The idea of eating mealworms is not a super attractive prospect to most Western diners. Bugs in general are just not as delicious looking as bacon. But they do have environmental and nutritional benefits when you consider that they take about a tenth of the resources to raise, compared to cattle. They're also far more efficient than pigs or chickens in terms of cost, space and environmental impact. What's not to love about a mealworm?
German food manufacturer Essento has been selling Insect Burgers and Insect Balls on their website and in Swiss supermarkets for over a year now. The burgers and balls are made of mostly mealworm with some veggies and spices thrown in to round out the flavor. Because MMMMMMM.
Given that mealworms use a bit more than "no space at all" and require no deforestation to make room for pastures, their production of greenhouse gases is staggeringly small. Of course, if the gross factor is too much for you, remember that once upon a time, lobster was only eaten by the poorest of the poor because it was considered trash from the sea.
"Get the manager! My plate is INFESTED!"
Ok, so let's step out of "ew, gross" territory and talk about something a little more tolerable.
The Impossible Burger, if you haven't heard of it, pretty well lives up to its name. It's a veggie burger made from wheat and potato proteins and something called leghemoglobin, which can be fermented from soy plants to make the whole thing taste like meat. Basically, scientists whipped up a concoction that allows vegetables to bleed, so you can cook them medium rare if you so desire. Because science is insane, and we can feast on the blood of potatoes now. What a time to be alive.
Reviews suggest the Impossible Burger is so damn convincing as a meat substitute, especially with the psychological effect of actually seeing the thing bleed out when you bite into it, you might never realize it's a veggie burger unless someone tells you. That's pretty impressive. Of course, some reviews suggest it tastes a bit like a dry, crumbly nut jumble, so your mileage may vary ... but for many people, it beats killing a cow. And cows would likely agree. Also, given the ingredients, cows would probably be able to dine on these things as well, which is super weird, right?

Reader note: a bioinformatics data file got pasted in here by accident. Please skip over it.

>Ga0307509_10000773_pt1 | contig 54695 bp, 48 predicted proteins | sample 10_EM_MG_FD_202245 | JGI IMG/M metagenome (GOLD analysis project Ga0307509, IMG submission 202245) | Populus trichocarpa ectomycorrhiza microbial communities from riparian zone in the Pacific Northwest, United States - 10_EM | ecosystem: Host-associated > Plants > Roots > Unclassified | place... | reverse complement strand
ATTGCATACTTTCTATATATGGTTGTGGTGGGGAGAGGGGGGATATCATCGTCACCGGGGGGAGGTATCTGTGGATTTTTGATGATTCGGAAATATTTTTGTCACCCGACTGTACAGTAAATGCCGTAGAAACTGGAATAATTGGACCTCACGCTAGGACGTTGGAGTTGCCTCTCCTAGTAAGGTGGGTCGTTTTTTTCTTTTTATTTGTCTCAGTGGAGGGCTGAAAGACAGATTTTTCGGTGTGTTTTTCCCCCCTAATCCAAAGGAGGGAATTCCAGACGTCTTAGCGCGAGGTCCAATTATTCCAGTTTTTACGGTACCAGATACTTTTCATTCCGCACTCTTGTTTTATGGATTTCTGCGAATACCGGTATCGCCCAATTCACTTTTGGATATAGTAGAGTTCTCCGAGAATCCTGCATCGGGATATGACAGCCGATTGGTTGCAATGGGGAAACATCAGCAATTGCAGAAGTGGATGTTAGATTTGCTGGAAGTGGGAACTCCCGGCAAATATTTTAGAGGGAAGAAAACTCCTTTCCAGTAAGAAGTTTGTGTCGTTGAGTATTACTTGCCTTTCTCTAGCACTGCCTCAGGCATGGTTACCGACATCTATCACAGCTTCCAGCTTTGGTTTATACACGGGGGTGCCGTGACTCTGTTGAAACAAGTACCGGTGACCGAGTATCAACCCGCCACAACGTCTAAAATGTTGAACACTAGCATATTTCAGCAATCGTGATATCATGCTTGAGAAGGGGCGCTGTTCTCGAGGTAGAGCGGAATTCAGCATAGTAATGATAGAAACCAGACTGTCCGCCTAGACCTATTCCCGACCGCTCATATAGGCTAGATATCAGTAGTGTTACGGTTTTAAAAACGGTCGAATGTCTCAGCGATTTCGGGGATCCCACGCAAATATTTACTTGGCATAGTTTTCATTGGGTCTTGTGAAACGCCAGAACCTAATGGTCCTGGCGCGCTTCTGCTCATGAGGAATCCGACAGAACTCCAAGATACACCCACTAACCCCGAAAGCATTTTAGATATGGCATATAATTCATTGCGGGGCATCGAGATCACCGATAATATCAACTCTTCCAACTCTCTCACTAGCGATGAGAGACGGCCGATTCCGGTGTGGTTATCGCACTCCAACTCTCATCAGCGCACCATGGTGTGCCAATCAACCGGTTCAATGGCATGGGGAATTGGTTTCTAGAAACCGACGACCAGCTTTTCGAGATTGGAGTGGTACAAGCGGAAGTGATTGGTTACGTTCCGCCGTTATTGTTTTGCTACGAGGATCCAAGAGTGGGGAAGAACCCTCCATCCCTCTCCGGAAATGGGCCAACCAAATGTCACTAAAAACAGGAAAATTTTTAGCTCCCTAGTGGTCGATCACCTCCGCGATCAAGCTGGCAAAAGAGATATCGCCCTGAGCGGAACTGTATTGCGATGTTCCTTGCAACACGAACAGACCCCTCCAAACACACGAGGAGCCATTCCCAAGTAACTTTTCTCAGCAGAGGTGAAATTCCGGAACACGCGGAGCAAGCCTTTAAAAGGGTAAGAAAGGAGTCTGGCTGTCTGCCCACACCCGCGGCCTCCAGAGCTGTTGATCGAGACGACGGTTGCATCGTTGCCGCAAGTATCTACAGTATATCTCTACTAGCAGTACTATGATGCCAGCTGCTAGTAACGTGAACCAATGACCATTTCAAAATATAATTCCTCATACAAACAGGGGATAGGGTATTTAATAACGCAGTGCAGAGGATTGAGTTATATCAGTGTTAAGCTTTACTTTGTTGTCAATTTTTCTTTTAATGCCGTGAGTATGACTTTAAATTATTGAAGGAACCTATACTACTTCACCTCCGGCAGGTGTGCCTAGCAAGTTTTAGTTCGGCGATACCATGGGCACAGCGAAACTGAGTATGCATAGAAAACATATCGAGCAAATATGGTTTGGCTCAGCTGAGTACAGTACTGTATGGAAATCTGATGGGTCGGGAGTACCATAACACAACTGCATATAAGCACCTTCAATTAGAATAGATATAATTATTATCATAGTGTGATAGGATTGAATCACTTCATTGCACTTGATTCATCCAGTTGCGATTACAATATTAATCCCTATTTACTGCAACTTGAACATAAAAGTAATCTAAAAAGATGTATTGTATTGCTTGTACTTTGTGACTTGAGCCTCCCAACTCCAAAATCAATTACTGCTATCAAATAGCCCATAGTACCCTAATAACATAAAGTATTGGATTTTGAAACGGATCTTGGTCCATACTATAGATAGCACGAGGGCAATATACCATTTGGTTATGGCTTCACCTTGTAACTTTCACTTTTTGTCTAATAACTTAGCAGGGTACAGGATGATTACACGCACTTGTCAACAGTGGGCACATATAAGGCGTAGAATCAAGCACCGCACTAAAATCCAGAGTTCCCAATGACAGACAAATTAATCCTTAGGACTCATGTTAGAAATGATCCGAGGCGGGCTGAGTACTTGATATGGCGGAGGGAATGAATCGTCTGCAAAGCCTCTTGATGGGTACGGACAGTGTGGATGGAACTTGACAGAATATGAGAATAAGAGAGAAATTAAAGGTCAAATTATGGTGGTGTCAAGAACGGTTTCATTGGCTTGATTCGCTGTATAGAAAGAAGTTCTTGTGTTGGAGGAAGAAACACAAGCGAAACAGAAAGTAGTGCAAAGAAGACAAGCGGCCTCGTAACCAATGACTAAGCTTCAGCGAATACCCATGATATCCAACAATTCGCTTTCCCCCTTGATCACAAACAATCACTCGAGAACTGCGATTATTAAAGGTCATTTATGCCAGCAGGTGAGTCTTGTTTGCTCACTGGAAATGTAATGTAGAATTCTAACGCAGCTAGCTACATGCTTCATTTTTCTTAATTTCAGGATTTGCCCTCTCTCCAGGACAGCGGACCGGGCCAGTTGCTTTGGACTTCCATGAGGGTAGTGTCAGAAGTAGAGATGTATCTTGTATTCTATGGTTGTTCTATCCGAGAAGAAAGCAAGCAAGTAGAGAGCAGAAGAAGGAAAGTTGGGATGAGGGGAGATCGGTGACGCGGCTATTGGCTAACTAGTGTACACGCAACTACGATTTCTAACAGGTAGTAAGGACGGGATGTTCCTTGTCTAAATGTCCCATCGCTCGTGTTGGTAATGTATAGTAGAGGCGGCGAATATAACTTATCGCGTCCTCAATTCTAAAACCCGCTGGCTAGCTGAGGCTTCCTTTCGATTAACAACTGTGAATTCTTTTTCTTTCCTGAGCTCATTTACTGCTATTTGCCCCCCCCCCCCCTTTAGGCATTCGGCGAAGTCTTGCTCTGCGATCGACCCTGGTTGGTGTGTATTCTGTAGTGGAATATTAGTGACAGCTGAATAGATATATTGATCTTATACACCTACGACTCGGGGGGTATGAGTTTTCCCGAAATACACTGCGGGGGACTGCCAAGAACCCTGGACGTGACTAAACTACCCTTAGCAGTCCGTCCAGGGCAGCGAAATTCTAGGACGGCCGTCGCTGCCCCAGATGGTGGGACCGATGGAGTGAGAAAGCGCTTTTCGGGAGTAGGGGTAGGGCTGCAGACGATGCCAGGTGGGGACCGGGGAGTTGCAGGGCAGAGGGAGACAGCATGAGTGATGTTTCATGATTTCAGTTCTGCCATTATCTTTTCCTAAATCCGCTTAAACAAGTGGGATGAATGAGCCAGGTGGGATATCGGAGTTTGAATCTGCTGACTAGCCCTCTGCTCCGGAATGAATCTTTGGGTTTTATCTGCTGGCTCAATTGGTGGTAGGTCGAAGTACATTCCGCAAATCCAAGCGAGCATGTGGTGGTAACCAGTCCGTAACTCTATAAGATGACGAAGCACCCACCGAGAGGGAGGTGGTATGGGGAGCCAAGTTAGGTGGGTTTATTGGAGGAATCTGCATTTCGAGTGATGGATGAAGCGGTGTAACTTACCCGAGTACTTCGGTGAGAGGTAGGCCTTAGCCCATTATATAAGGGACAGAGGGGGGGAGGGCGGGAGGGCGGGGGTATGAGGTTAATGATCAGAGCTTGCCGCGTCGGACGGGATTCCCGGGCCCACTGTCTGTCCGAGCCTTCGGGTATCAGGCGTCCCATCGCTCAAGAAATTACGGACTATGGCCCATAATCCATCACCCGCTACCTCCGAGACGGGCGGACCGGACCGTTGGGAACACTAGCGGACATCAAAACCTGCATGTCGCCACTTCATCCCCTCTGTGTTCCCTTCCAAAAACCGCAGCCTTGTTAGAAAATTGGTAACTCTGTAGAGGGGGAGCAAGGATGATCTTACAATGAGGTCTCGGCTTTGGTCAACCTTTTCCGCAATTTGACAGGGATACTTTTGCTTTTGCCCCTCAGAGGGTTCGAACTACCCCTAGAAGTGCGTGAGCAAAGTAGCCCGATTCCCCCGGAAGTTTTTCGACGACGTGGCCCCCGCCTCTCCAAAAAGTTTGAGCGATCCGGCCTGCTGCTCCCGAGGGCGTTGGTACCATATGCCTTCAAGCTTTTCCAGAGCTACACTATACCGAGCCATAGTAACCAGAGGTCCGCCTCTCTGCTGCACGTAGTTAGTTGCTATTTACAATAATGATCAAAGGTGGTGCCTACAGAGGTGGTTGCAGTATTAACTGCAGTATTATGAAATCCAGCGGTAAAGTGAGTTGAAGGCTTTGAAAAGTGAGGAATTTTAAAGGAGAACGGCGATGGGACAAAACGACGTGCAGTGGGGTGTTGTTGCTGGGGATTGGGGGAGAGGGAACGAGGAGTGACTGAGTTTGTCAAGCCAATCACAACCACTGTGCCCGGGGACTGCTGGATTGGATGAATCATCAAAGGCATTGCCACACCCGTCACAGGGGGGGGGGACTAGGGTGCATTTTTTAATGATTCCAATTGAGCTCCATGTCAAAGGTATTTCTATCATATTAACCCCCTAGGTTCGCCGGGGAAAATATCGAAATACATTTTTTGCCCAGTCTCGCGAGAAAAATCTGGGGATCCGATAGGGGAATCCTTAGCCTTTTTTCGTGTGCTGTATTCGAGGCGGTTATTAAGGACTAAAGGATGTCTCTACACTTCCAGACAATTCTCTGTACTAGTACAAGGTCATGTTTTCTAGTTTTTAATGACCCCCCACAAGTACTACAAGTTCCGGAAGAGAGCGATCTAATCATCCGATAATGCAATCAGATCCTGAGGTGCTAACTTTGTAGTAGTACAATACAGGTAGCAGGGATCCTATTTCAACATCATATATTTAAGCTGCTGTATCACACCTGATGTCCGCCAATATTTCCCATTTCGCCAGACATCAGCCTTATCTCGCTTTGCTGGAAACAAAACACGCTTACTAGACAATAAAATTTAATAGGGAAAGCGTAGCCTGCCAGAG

Elsewhere in the veggie world are burgers being manufactured from algae, because haven't you always thought you should eat the scum from your pool? Don't eat the scum from your pool, it's probably not safe. But certain kinds of algae are safe and happen to be jam packed with protein. They're also fairly easy to cultivate, and they're extremely high in nutrients on a scale that tends to shame most other food sources. As an added bonus, they can make some of it taste like bacon, already.
"Finally ... a healthy bacon salad."
But what if you're just not a meat person, and all you care about are cartoons and a big ol' bowl of cereal? Well ...
Perfect Day is a company that produces vegan milk without ever having to lay a finger on any udders. Unlike soy milk, almond milk or any of the vegan substitutes that have existed up until now, the process for creating Perfect Day milk is kind of like making beer: yeast has to be fermented. Specifically, they use dairy yeast and sugar to basically do in a lab what a cow does inside its body. You make the same proteins as a cow, just without the cow. Then you toss in plant proteins and casein, which is what gives milk its ability to be turned into other stuff like cheese. And boom: Mad science milk with none of the hassle of livestock.
Cheese, ice cream, yogurt, all of those things can be made with Perfect Day milk, and the taste is said to be indistinguishable from the real thing. And, instead of massive fields for grazing cows, you just need massive tanks for brewing up fresh batches. So you're taking up the same amount of space that Budweiser is taking up, which means far fewer farting animals, at least in theory.